Apple co-founder Steve Jobs died at the age of 56. This image appeared on the Apple home page as a tribute to the late "visionary."
Apple has asked the city of Cupertino for permission to tear down a vacated restaurant where Steve Jobs used to eat. The company wants to replace the structure at the corner of Alves and Bandley streets to make way for a new employee-only cafeteria tentatively called "Alves Restaurant."
The plans (editor's note: long load time) call for a 21,000-square-foot, two-story restaurant with underground parking.
The main floor will house the actual restaurant, which is quite small: 204 seats. The second floor will house conference space and other uses, according to plans.
Apple has five cafeterias within office buildings as well as other smaller cafes and kiosks. This would be the first free-standing facility and would mostly serve Apple employees from off-campus buildings west of DeAnza Boulevard. The facility will not be open to the public.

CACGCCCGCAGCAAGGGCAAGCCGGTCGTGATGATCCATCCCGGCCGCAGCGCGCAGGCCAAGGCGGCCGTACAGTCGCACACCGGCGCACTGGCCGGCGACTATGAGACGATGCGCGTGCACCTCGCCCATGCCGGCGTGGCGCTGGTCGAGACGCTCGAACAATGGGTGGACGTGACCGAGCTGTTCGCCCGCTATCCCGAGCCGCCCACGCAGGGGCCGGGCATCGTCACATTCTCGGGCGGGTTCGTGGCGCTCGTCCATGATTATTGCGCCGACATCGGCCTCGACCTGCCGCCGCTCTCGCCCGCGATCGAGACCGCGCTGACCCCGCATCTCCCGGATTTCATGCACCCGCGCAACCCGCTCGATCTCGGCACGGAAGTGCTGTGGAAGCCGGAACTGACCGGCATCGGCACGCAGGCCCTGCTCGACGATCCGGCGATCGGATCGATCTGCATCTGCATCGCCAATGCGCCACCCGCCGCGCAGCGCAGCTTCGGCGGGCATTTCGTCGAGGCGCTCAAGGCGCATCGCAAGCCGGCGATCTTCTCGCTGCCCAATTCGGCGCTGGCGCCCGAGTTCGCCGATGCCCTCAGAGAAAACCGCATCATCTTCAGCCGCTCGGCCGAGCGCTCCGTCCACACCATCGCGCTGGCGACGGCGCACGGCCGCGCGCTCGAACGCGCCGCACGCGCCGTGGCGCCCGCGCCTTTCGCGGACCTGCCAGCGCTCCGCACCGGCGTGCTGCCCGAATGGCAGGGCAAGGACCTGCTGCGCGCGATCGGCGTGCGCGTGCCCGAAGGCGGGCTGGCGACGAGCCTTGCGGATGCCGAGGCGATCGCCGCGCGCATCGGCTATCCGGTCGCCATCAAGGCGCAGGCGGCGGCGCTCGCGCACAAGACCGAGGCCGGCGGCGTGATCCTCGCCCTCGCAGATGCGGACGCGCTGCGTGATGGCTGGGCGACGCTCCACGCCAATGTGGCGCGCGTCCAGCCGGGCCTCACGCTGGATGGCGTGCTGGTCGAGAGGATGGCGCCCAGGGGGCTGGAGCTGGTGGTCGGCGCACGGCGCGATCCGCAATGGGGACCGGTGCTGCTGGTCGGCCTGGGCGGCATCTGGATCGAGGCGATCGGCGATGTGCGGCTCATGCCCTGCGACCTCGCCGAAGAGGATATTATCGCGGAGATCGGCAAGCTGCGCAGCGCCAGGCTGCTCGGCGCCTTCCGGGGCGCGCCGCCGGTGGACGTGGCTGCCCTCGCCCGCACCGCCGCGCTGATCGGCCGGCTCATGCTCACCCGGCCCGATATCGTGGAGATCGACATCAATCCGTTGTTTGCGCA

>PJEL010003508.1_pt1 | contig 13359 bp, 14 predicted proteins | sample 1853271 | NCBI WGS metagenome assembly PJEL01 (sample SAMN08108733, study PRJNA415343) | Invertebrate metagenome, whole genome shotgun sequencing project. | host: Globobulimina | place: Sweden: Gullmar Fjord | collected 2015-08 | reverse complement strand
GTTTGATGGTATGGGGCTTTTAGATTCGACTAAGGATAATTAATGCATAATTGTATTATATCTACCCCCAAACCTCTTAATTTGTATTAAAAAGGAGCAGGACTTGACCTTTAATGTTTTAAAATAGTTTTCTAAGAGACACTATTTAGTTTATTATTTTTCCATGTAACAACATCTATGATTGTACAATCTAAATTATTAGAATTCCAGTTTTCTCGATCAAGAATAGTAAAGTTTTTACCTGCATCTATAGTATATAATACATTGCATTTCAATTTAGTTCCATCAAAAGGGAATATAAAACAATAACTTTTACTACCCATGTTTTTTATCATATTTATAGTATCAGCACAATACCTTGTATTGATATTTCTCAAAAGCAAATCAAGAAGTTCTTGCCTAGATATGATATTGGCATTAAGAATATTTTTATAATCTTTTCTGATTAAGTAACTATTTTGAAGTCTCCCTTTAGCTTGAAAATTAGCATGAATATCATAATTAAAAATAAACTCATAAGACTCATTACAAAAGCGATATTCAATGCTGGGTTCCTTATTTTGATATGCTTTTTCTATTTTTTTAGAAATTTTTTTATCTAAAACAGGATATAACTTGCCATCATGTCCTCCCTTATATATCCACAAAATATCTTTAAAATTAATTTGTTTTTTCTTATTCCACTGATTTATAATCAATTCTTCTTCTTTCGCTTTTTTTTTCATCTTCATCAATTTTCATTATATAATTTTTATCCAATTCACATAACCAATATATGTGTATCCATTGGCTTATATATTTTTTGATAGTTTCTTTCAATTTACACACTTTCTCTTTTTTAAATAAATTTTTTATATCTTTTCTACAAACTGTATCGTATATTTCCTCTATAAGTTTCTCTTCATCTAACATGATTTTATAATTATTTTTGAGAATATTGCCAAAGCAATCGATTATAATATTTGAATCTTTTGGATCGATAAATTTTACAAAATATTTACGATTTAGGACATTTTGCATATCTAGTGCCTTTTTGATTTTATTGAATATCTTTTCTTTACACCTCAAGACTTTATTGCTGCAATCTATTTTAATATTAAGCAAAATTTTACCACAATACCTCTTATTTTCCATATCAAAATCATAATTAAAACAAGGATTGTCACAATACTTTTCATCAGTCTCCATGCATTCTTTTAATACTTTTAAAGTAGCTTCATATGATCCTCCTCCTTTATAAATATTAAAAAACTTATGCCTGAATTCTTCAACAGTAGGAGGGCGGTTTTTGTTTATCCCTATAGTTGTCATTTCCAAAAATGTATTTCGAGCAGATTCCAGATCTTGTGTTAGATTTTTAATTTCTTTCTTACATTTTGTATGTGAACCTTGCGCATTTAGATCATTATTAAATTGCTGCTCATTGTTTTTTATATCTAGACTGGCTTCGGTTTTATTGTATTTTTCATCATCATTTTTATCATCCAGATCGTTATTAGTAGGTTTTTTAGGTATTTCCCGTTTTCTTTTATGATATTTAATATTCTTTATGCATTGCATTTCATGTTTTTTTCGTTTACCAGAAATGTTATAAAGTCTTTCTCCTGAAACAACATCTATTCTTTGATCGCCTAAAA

“We like to provide a level of security so that people and employees can feel comfortable talking about their business, their research, and whatever project they’re engineering without fear of competition sort of overhearing their conversations,” said Apple’s director of real estate facilities Dan Whisenhunt.
Whisenhunt points out all companies prefer their employees lunch in a private setting. "We have a lot of people working really hard on research and development [and] we need to provide a level of security so employees can talk," Whisenhunt told the Cupertino planning commission.
Apple says it will need to cut down 27 trees to make way for the building but will replace them with new plantings.
Apple is also planning a massive new campus (dubbed the mothership for its UFO-like appearance) which will feature its own orchards.
Apple has a long history with the location -- Whisenhunt points out employees had eaten at the Japanese restaurant for years, "including Steve".
Below is a screen grab from Google maps that shows what we think is the current structure.